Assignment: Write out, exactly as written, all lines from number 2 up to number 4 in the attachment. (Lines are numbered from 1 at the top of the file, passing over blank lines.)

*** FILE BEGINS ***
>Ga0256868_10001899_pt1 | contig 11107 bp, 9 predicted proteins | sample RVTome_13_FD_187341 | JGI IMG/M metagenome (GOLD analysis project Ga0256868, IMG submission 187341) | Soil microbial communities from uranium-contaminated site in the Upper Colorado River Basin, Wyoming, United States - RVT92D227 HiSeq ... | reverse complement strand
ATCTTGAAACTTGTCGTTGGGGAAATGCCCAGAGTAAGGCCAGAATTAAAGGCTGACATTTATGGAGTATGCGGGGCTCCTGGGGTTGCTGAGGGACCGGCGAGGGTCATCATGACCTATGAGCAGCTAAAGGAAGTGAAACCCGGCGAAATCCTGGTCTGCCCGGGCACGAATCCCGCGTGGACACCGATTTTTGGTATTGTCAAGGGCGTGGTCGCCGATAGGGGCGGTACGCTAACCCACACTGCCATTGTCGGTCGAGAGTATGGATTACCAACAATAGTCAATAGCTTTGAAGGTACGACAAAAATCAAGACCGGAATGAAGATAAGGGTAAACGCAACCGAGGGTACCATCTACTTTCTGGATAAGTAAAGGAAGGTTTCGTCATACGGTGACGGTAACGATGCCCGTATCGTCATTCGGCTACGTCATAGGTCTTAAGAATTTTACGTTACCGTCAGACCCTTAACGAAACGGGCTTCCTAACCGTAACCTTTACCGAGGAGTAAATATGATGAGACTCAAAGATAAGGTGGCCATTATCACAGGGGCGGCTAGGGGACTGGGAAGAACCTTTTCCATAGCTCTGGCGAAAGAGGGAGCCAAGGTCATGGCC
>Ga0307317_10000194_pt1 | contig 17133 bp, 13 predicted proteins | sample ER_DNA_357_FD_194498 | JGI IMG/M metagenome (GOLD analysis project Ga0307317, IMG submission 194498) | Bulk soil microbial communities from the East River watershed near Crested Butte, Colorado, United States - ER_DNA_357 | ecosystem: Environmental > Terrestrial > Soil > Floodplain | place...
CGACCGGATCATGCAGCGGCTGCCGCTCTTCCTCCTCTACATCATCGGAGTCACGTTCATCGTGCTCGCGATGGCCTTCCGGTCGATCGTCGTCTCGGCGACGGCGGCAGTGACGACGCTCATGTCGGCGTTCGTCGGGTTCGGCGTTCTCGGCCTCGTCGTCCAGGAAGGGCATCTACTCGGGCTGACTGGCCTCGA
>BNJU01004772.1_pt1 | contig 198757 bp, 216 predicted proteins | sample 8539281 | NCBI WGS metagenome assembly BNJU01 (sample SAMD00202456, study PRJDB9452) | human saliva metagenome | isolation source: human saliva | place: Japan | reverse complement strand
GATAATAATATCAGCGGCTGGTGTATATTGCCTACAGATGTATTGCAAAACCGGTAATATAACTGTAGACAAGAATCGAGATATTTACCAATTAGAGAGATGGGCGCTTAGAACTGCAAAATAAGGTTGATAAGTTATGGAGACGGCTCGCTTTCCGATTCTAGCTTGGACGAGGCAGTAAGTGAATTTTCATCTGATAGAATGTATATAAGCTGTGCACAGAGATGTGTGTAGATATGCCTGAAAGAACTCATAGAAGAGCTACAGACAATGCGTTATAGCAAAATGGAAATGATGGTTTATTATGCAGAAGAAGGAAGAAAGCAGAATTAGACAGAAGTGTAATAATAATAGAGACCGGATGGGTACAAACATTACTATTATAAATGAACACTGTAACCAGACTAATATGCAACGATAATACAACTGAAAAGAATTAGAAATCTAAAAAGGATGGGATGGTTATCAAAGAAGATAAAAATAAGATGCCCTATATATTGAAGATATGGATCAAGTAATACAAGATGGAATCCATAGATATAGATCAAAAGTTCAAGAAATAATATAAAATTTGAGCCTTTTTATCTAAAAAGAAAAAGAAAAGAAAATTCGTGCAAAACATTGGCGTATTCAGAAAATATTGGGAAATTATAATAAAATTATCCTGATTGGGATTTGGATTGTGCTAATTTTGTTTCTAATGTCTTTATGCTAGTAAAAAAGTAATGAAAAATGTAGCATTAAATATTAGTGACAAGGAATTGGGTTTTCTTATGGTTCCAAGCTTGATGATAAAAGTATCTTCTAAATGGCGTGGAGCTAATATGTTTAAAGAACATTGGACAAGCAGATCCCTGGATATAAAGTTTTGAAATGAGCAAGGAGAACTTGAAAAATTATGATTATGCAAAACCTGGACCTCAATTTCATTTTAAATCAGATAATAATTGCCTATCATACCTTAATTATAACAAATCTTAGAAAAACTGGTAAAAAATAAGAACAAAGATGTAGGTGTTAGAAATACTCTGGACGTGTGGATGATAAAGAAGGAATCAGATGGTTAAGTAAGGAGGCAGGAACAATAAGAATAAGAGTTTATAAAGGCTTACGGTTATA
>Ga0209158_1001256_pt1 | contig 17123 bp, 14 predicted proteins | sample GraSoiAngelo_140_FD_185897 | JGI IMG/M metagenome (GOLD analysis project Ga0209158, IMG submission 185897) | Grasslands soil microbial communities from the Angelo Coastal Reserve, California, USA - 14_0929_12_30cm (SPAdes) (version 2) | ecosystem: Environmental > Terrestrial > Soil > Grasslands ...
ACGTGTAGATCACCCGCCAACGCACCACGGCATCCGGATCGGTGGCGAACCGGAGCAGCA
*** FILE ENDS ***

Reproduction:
ATCTTGAAACTTGTCGTTGGGGAAATGCCCAGAGTAAGGCCAGAATTAAAGGCTGACATTTATGGAGTATGCGGGGCTCCTGGGGTTGCTGAGGGACCGGCGAGGGTCATCATGACCTATGAGCAGCTAAAGGAAGTGAAACCCGGCGAAATCCTGGTCTGCCCGGGCACGAATCCCGCGTGGACACCGATTTTTGGTATTGTCAAGGGCGTGGTCGCCGATAGGGGCGGTACGCTAACCCACACTGCCATTGTCGGTCGAGAGTATGGATTACCAACAATAGTCAATAGCTTTGAAGGTACGACAAAAATCAAGACCGGAATGAAGATAAGGGTAAACGCAACCGAGGGTACCATCTACTTTCTGGATAAGTAAAGGAAGGTTTCGTCATACGGTGACGGTAACGATGCCCGTATCGTCATTCGGCTACGTCATAGGTCTTAAGAATTTTACGTTACCGTCAGACCCTTAACGAAACGGGCTTCCTAACCGTAACCTTTACCGAGGAGTAAATATGATGAGACTCAAAGATAAGGTGGCCATTATCACAGGGGCGGCTAGGGGACTGGGAAGAACCTTTTCCATAGCTCTGGCGAAAGAGGGAGCCAAGGTCATGGCC
>Ga0307317_10000194_pt1 | contig 17133 bp, 13 predicted proteins | sample ER_DNA_357_FD_194498 | JGI IMG/M metagenome (GOLD analysis project Ga0307317, IMG submission 194498) | Bulk soil microbial communities from the East River watershed near Crested Butte, Colorado, United States - ER_DNA_357 | ecosystem: Environmental > Terrestrial > Soil > Floodplain | place...
CGACCGGATCATGCAGCGGCTGCCGCTCTTCCTCCTCTACATCATCGGAGTCACGTTCATCGTGCTCGCGATGGCCTTCCGGTCGATCGTCGTCTCGGCGACGGCGGCAGTGACGACGCTCATGTCGGCGTTCGTCGGGTTCGGCGTTCTCGGCCTCGTCGTCCAGGAAGGGCATCTACTCGGGCTGACTGGCCTCGA